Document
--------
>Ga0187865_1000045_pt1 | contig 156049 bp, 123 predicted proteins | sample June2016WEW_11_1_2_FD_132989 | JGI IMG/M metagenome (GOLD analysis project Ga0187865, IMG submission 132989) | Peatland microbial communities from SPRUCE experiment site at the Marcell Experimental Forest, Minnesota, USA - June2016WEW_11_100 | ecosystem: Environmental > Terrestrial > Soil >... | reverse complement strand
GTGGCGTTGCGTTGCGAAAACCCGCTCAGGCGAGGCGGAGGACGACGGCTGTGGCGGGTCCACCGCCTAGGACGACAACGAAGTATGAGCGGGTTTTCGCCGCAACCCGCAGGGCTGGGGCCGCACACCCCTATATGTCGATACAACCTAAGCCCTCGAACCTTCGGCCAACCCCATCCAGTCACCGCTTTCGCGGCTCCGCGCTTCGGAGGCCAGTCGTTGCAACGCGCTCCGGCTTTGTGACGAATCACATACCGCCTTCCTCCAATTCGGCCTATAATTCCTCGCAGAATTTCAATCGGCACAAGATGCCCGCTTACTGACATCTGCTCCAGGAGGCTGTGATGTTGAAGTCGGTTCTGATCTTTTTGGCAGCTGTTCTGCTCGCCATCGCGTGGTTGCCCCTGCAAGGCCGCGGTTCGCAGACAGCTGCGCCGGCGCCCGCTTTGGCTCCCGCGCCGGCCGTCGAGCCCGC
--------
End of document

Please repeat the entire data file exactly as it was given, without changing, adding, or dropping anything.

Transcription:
>Ga0187865_1000045_pt1 | contig 156049 bp, 123 predicted proteins | sample June2016WEW_11_1_2_FD_132989 | JGI IMG/M metagenome (GOLD analysis project Ga0187865, IMG submission 132989) | Peatland microbial communities from SPRUCE experiment site at the Marcell Experimental Forest, Minnesota, USA - June2016WEW_11_100 | ecosystem: Environmental > Terrestrial > Soil >... | reverse complement strand
GTGGCGTTGCGTTGCGAAAACCCGCTCAGGCGAGGCGGAGGACGACGGCTGTGGCGGGTCCACCGCCTAGGACGACAACGAAGTATGAGCGGGTTTTCGCCGCAACCCGCAGGGCTGGGGCCGCACACCCCTATATGTCGATACAACCTAAGCCCTCGAACCTTCGGCCAACCCCATCCAGTCACCGCTTTCGCGGCTCCGCGCTTCGGAGGCCAGTCGTTGCAACGCGCTCCGGCTTTGTGACGAATCACATACCGCCTTCCTCCAATTCGGCCTATAATTCCTCGCAGAATTTCAATCGGCACAAGATGCCCGCTTACTGACATCTGCTCCAGGAGGCTGTGATGTTGAAGTCGGTTCTGATCTTTTTGGCAGCTGTTCTGCTCGCCATCGCGTGGTTGCCCCTGCAAGGCCGCGGTTCGCAGACAGCTGCGCCGGCGCCCGCTTTGGCTCCCGCGCCGGCCGTCGAGCCCGC